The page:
God bless you.

Posted on: 19th Nov, 2006 09:58 pm
Thanks for your thoughts and suggestions! We've just been hit hard with large unexpected expenses, relocation, and more unexpected expenses these past few years and it has been draining on our resources. As soon as our other house sells, and we no longer have the burden of two mortgages, we will be able to start saving money again. Just wanted to look at options in case our account gets too close to $0.00! Would rather be prepared ahead of time rather than being backed in a corner. :) Thanks again!
Posted on: 06th Dec, 2006 12:22 pm
Hi Annon,

Welcome back.

I have gone through your previous posts so that I could understand your situation. Anyway, it's good to know that you"ll start saving within a short time. Savings are indeed very important as in our daily life we may require immediate cash any moment. And, we can save more only when we know roughly how much we are to spend on our daily expenses and other areas. For that, I think, one needs to budget and control overspending.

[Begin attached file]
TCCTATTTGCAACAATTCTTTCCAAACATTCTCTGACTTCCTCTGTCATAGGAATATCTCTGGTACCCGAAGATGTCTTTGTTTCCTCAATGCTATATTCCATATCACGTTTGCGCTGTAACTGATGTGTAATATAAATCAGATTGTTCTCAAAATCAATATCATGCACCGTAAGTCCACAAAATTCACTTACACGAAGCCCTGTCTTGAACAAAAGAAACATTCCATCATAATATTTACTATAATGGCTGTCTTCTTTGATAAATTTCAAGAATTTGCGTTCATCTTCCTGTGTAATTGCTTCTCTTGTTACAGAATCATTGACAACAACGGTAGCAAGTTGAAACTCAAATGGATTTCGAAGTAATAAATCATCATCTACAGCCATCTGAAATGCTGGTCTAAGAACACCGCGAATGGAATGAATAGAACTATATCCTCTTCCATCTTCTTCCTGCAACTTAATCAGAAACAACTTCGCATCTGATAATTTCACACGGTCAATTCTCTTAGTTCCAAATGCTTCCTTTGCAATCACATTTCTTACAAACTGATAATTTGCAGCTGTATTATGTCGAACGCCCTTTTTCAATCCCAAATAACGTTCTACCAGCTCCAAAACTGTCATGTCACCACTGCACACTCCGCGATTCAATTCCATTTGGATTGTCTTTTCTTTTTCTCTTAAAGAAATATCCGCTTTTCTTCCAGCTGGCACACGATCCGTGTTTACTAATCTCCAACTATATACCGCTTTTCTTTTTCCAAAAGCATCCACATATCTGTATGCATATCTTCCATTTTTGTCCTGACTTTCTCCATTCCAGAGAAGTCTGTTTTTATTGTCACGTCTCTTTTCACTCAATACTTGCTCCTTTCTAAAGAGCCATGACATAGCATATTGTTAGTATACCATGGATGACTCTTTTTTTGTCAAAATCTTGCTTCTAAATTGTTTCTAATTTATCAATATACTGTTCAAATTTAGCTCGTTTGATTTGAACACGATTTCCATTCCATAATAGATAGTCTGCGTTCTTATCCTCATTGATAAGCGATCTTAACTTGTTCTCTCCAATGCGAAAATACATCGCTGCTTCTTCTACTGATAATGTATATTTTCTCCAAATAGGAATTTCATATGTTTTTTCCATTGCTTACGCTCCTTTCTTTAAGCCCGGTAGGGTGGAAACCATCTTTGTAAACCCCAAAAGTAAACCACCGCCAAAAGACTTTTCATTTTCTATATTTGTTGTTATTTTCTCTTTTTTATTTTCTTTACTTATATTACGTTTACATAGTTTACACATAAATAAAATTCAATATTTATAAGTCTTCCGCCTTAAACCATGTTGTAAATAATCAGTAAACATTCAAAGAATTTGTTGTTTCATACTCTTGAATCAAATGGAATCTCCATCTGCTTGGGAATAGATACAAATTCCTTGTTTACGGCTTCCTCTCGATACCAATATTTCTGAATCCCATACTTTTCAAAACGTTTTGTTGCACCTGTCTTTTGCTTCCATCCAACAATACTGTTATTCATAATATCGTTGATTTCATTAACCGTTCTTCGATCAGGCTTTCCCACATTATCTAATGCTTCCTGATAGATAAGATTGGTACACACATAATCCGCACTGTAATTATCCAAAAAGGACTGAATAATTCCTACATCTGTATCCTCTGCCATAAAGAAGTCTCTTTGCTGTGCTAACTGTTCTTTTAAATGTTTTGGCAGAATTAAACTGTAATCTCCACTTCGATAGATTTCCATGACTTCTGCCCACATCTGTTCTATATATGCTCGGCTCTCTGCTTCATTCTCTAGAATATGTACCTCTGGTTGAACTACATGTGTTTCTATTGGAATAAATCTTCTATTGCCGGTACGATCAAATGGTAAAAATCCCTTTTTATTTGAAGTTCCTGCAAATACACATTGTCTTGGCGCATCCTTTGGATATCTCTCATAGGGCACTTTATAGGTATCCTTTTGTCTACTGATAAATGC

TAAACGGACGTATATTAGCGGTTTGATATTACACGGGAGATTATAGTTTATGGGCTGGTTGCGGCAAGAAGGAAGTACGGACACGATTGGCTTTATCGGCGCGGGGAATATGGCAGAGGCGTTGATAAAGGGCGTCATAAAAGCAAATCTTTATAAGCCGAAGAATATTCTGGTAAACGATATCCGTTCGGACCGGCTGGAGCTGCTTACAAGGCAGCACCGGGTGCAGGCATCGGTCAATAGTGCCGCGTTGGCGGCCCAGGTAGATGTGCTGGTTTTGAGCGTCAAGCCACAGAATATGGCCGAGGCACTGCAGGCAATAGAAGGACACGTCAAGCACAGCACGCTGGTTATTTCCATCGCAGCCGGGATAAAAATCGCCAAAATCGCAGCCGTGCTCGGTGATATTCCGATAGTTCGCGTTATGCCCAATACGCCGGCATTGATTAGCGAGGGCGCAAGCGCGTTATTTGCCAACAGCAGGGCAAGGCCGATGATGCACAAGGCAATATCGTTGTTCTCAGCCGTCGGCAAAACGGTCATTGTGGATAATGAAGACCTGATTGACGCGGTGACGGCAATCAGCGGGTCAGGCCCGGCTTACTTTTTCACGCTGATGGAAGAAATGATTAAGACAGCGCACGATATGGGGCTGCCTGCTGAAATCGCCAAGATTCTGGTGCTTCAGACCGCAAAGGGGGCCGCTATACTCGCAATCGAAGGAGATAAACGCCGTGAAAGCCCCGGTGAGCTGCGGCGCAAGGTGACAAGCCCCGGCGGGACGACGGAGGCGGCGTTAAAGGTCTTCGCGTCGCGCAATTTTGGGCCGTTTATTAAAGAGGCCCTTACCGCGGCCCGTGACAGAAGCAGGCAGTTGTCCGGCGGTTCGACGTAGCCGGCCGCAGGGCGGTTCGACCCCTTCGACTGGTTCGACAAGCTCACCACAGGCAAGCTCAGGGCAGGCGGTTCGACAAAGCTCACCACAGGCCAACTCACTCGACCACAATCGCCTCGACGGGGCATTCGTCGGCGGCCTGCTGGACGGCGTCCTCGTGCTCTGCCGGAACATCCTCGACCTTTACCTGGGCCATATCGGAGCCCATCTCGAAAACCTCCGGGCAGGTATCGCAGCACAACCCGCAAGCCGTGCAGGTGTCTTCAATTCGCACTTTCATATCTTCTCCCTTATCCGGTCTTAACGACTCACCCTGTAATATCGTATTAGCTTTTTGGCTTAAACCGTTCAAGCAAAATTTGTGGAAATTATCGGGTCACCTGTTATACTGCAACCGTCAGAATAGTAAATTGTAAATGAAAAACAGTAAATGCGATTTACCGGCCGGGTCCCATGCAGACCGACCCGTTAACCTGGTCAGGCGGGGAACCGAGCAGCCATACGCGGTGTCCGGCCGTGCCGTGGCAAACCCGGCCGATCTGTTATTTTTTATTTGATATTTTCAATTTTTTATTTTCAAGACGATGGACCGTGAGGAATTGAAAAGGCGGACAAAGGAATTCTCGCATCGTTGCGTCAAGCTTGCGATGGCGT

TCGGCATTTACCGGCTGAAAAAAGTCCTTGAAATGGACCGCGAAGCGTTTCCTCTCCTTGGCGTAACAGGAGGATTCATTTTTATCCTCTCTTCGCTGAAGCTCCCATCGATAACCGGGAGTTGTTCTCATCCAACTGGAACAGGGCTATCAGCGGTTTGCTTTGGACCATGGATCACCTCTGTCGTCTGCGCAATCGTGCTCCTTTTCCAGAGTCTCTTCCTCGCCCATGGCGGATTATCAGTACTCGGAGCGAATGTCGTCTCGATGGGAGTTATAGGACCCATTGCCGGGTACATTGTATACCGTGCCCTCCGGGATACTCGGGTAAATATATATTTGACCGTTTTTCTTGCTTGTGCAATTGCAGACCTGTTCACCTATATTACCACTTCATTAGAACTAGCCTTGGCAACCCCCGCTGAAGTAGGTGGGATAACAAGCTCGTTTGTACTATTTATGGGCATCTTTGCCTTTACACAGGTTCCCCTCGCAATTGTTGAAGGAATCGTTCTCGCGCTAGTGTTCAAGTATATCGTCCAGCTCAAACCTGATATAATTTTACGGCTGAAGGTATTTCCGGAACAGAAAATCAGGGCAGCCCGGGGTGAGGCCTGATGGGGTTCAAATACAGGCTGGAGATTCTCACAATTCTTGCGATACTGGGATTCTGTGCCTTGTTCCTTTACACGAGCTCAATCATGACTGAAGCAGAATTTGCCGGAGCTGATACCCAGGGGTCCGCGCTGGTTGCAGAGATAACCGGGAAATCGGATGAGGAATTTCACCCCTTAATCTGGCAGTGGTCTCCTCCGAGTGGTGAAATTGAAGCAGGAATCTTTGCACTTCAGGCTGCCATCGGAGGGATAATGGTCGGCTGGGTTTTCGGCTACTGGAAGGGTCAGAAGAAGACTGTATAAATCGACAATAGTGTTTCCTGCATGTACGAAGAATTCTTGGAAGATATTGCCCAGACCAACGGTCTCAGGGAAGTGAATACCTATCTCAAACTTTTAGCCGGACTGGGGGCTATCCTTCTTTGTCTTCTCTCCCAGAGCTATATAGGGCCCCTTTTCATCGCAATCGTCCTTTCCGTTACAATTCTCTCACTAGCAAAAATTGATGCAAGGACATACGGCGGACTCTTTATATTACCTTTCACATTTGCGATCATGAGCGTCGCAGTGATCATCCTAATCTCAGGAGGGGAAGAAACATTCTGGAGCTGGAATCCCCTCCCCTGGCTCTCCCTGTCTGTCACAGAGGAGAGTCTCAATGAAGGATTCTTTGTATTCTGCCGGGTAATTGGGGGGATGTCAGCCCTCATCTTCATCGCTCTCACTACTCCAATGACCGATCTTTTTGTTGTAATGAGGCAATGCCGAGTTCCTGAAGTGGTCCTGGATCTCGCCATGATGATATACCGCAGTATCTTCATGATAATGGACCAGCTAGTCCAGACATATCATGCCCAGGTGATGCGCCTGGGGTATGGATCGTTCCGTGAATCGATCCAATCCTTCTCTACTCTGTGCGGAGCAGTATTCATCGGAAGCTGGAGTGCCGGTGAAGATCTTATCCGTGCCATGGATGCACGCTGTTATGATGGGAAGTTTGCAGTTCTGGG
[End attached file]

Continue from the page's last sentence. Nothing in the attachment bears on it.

Proper budgeting will help to minimize unnecessary expenses and maintain a good balance on your account. Otherwise, getting close to $0 in your account isn't a good sign. The bank may ask for a penalty and close the account if it's actually zero. So, the best thing to be on the safe side and that's why you can do a budgeting of your expenses on various items.

Earlier this community has started providing Tips on How to Save through the Budgeting forums. You can go through the discussion and in case you have any query regarding budgeting, you can come up with it in the Budgeting forums. Also, you may use the Budgeting Tool which is a user friendly software developed by this community and can be easily downloaded.

Posted on: 06th Dec, 2006 10:08 pm
I own my home with my daughter. We have tried to sell for the last 2 years with no success. We have refinanced several times for a lower interest rate. we also have a betterment of $27,000 with the town for a new septic system. With the market the way it is we have no equity left and are thinking of doing a Deed in Lieu of Foreclosure. I was laid off and am now collecting social security. My daughter has a good job and our credit is good. We need to get on with our lives. The neighborhood has deterioated with a big above ground pool very close to our propertyon lone side and our home overlooks a very messy and unattractive neighbors home below. We want out. It the DLF a good idea?
Posted on: 03rd Jan, 2007 05:57 am